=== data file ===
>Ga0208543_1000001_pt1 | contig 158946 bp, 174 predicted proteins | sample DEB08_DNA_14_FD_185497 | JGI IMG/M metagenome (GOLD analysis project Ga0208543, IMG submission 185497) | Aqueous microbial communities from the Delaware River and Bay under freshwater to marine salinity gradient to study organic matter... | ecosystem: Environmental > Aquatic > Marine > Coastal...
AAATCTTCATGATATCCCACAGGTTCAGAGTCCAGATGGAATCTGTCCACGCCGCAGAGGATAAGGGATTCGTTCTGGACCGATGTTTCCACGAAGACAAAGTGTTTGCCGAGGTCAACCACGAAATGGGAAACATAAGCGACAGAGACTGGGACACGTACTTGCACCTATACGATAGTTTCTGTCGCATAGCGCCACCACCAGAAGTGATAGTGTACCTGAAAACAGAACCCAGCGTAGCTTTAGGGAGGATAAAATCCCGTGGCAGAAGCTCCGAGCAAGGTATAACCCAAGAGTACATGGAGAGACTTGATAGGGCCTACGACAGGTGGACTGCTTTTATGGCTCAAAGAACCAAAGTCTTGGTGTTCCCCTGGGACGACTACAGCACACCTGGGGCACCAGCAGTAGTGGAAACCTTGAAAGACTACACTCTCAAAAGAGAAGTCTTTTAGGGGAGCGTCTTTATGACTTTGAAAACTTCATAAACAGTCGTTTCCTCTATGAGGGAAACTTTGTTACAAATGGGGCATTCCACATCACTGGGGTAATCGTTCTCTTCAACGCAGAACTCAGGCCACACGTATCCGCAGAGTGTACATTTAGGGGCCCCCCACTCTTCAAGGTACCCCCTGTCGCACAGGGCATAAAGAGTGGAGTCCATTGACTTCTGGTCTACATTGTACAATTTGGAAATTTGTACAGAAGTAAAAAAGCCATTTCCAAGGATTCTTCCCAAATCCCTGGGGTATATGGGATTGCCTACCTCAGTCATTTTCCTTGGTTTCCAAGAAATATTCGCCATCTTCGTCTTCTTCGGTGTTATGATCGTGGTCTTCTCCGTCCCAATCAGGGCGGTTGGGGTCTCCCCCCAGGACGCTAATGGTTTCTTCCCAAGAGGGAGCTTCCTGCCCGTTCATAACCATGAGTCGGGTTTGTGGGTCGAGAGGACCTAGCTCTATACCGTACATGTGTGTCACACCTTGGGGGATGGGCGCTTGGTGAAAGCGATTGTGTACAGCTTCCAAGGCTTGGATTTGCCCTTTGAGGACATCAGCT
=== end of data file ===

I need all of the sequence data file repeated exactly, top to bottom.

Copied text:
>Ga0208543_1000001_pt1 | contig 158946 bp, 174 predicted proteins | sample DEB08_DNA_14_FD_185497 | JGI IMG/M metagenome (GOLD analysis project Ga0208543, IMG submission 185497) | Aqueous microbial communities from the Delaware River and Bay under freshwater to marine salinity gradient to study organic matter... | ecosystem: Environmental > Aquatic > Marine > Coastal...
AAATCTTCATGATATCCCACAGGTTCAGAGTCCAGATGGAATCTGTCCACGCCGCAGAGGATAAGGGATTCGTTCTGGACCGATGTTTCCACGAAGACAAAGTGTTTGCCGAGGTCAACCACGAAATGGGAAACATAAGCGACAGAGACTGGGACACGTACTTGCACCTATACGATAGTTTCTGTCGCATAGCGCCACCACCAGAAGTGATAGTGTACCTGAAAACAGAACCCAGCGTAGCTTTAGGGAGGATAAAATCCCGTGGCAGAAGCTCCGAGCAAGGTATAACCCAAGAGTACATGGAGAGACTTGATAGGGCCTACGACAGGTGGACTGCTTTTATGGCTCAAAGAACCAAAGTCTTGGTGTTCCCCTGGGACGACTACAGCACACCTGGGGCACCAGCAGTAGTGGAAACCTTGAAAGACTACACTCTCAAAAGAGAAGTCTTTTAGGGGAGCGTCTTTATGACTTTGAAAACTTCATAAACAGTCGTTTCCTCTATGAGGGAAACTTTGTTACAAATGGGGCATTCCACATCACTGGGGTAATCGTTCTCTTCAACGCAGAACTCAGGCCACACGTATCCGCAGAGTGTACATTTAGGGGCCCCCCACTCTTCAAGGTACCCCCTGTCGCACAGGGCATAAAGAGTGGAGTCCATTGACTTCTGGTCTACATTGTACAATTTGGAAATTTGTACAGAAGTAAAAAAGCCATTTCCAAGGATTCTTCCCAAATCCCTGGGGTATATGGGATTGCCTACCTCAGTCATTTTCCTTGGTTTCCAAGAAATATTCGCCATCTTCGTCTTCTTCGGTGTTATGATCGTGGTCTTCTCCGTCCCAATCAGGGCGGTTGGGGTCTCCCCCCAGGACGCTAATGGTTTCTTCCCAAGAGGGAGCTTCCTGCCCGTTCATAACCATGAGTCGGGTTTGTGGGTCGAGAGGACCTAGCTCTATACCGTACATGTGTGTCACACCTTGGGGGATGGGCGCTTGGTGAAAGCGATTGTGTACAGCTTCCAAGGCTTGGATTTGCCCTTTGAGGACATCAGCT